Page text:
The Daughter of Time
by Josephine TeyIn the last novel published during Josephine Tey’s lifetime, Scotland Yard Inspector Alan Grant uses his enforced leisure during a hospital stay to unravel a centuries-old historical mystery. The fictional Grant concludes that England’s King Richard III, although vilified by his Tudor successors and, most famously, by Shakespeare as the murderer of his two young nephews, was innocent.
The fictional inspector’s devotion to research is impressive. Although he initiates his investigation from his interest in observing faces as indications of character, he delves through layers of sources to find those as close to the time – the late fifteenth century – as possible. In the pre-Internet world of The Daughter of Time’s publication (1951), Grant enlists the help of friends and employs an American graduate student to uncover facts.
But there are facts and there are facts. A member of the American Branch of the Richard III Society, the late librarian Judy Weinsoft, analyzed both Shakespeare’s and Tey’s depictions of the king in Strutting and Fretting His Hour Upon the Stage (www.r3.org/judy.html/). She concluded that neither Shakespeare nor Tey herself – in either her novel or play on the same subject -- scrupled to distort facts that stood in the way of their versions of the king. Weinsoft states: “But where Shakespeare rearranges the chronology of events to suit a dramatic purpose, (Tey) simply eliminates events she deems unsuitable to her favorable portrayal of Richard.”
Does that mean we can't enjoy either writer's version of the life of Richard III? Weinsoft noted that Shakespeare's goal was to write a compelling drama. Tey's was to write a compelling detective story and the interest actually lies in Grant's enthusiasm for his pursuit of a very cold case, heightened by gossipy reports of the activities of the modern characters. Tey's familiarity with the theater of her day wittily and literately enlivens the book.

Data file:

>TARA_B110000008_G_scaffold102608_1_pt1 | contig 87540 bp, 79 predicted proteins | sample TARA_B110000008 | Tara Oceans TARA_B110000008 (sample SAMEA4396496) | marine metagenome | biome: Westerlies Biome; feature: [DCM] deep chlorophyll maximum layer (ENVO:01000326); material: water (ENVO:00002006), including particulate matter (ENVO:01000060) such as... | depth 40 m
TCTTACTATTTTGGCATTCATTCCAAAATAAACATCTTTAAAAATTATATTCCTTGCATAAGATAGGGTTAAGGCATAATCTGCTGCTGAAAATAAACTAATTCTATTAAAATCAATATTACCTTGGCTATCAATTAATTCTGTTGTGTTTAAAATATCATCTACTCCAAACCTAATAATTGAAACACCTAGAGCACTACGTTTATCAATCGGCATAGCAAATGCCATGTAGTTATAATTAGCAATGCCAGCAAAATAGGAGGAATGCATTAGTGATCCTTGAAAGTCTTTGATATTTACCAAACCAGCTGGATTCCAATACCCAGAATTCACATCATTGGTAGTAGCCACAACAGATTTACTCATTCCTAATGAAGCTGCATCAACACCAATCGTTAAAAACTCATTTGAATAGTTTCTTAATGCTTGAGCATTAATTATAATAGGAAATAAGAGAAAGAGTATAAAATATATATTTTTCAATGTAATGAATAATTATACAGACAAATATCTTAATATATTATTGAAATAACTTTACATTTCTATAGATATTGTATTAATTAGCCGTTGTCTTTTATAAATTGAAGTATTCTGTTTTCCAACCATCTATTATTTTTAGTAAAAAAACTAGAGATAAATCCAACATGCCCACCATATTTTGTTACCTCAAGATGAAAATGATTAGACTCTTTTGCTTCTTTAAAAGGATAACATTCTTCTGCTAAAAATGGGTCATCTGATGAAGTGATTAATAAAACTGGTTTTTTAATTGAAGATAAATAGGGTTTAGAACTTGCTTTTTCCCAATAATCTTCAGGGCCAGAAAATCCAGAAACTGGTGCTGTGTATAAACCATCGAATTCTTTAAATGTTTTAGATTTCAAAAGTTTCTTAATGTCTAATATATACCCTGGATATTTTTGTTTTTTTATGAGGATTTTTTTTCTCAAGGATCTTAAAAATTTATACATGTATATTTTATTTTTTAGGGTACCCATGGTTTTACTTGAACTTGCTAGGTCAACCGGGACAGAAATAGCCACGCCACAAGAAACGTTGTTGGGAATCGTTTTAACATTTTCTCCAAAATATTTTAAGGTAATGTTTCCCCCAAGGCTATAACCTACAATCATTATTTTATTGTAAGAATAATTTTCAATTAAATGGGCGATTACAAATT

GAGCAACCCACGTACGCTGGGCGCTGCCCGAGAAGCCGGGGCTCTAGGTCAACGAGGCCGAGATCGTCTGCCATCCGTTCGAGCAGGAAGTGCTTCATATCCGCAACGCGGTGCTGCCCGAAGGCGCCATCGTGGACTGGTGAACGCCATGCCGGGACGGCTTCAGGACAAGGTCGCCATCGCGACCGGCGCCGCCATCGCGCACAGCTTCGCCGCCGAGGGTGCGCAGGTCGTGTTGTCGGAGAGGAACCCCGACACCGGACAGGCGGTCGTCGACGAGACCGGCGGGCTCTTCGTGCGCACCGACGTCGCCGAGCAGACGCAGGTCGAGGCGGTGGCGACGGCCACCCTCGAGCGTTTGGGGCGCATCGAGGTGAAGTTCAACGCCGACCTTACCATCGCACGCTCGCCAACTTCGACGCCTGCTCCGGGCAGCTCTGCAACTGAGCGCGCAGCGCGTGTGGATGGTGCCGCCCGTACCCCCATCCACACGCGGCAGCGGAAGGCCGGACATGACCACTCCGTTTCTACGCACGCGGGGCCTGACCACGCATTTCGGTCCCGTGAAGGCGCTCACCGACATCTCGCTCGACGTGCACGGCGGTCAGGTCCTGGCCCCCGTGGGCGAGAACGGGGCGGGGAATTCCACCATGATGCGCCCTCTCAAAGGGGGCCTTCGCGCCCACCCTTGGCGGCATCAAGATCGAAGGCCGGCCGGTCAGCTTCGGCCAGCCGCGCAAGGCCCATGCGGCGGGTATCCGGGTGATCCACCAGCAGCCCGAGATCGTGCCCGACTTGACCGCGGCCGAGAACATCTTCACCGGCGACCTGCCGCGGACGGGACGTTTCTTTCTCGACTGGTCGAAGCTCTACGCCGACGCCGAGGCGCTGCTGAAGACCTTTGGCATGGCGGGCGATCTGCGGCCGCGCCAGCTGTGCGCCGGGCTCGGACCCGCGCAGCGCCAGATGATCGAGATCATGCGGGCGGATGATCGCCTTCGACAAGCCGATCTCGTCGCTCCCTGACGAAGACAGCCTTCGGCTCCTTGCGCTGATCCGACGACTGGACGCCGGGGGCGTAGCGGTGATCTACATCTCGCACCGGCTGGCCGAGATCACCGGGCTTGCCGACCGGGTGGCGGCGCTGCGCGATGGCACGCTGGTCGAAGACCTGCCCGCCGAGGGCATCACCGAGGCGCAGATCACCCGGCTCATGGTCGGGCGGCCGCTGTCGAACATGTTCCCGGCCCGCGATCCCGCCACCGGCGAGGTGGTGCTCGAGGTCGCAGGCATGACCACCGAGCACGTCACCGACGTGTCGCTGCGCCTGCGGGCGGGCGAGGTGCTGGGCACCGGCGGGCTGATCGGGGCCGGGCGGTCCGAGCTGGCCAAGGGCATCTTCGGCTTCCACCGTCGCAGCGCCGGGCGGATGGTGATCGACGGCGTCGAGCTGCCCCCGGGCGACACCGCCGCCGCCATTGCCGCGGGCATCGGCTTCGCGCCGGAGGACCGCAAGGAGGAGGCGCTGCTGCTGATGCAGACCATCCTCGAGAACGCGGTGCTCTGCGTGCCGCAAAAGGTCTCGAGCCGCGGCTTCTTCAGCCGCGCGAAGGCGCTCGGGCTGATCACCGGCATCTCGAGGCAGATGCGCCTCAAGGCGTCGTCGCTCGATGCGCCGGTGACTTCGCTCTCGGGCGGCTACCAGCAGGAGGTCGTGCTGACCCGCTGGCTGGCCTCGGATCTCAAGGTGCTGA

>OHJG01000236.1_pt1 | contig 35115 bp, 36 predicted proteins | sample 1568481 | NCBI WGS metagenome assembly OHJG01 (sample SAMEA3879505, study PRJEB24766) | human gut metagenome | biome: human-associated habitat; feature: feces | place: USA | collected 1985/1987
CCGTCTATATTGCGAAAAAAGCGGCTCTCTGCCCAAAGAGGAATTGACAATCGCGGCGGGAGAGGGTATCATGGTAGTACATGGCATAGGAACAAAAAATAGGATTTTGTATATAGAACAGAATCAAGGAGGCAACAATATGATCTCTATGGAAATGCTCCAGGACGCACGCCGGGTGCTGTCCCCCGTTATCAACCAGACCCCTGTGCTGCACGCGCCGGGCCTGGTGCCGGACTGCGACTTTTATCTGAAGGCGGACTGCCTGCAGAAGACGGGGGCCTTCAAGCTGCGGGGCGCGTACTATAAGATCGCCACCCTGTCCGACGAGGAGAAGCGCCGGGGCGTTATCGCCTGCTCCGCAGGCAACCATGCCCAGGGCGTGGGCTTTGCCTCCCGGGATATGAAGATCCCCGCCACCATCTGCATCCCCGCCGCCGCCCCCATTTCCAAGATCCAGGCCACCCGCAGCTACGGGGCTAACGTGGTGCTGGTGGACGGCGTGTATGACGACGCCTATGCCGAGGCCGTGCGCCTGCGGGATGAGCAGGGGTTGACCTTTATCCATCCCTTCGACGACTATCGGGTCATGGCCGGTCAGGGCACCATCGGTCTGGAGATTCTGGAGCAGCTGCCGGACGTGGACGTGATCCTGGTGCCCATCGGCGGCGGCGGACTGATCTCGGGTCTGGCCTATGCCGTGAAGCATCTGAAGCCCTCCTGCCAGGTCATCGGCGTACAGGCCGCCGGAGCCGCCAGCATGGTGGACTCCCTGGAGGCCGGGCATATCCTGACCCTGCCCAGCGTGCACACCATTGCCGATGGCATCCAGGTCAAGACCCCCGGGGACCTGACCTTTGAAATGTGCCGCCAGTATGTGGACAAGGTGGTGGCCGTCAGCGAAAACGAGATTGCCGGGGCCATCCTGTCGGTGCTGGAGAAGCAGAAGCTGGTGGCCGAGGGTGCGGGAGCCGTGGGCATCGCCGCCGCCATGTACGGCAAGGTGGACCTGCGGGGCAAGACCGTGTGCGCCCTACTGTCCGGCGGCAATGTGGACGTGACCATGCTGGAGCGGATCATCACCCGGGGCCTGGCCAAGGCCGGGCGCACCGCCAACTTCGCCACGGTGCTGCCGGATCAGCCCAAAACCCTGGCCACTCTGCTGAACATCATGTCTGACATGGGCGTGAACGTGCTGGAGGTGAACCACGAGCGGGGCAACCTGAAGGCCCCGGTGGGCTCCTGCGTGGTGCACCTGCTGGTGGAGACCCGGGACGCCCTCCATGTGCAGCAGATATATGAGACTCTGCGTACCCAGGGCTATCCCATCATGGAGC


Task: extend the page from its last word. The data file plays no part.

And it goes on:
Leaving one further mystery -- that of Josephine Tey. She was born Elizabeth MacKintosh in Inverness in 1986. Described as lively, mischievous and a noted gymnast as a girl, she became notoriously reclusive by the time her play "Richard of Bourdeaux" first made her famous in 1932. Even Sir John Gielgud, who became a friend while starring in the play, commented, "It was difficult to tell what she really felt, since she did not readily give her confidence, even to her few intimate friends." However, her extreme bitternessover World War I led him to surmise that she might have suffered a bereavement during the war.
She wrote her plays under the pseudonym Gordon Daviot -- the name listed on her obituary in the New York Times -- and the more popular mysteries that she considered, in Gielgud's words, her "yearly knitting," under Tey. She kept knowledge of her terminal illness secret even from those closest to her for nearly a year before her death. At the end, she was cremated, leaving a specific request to have no flowers.
(Next month -- the small Texas town of Cross Plains holds a Robert E. Howard festival each June, comemorating, ironically, the author's death. In his honor, Adventure classics for the coming month will be all Howard -- and not just Conan.)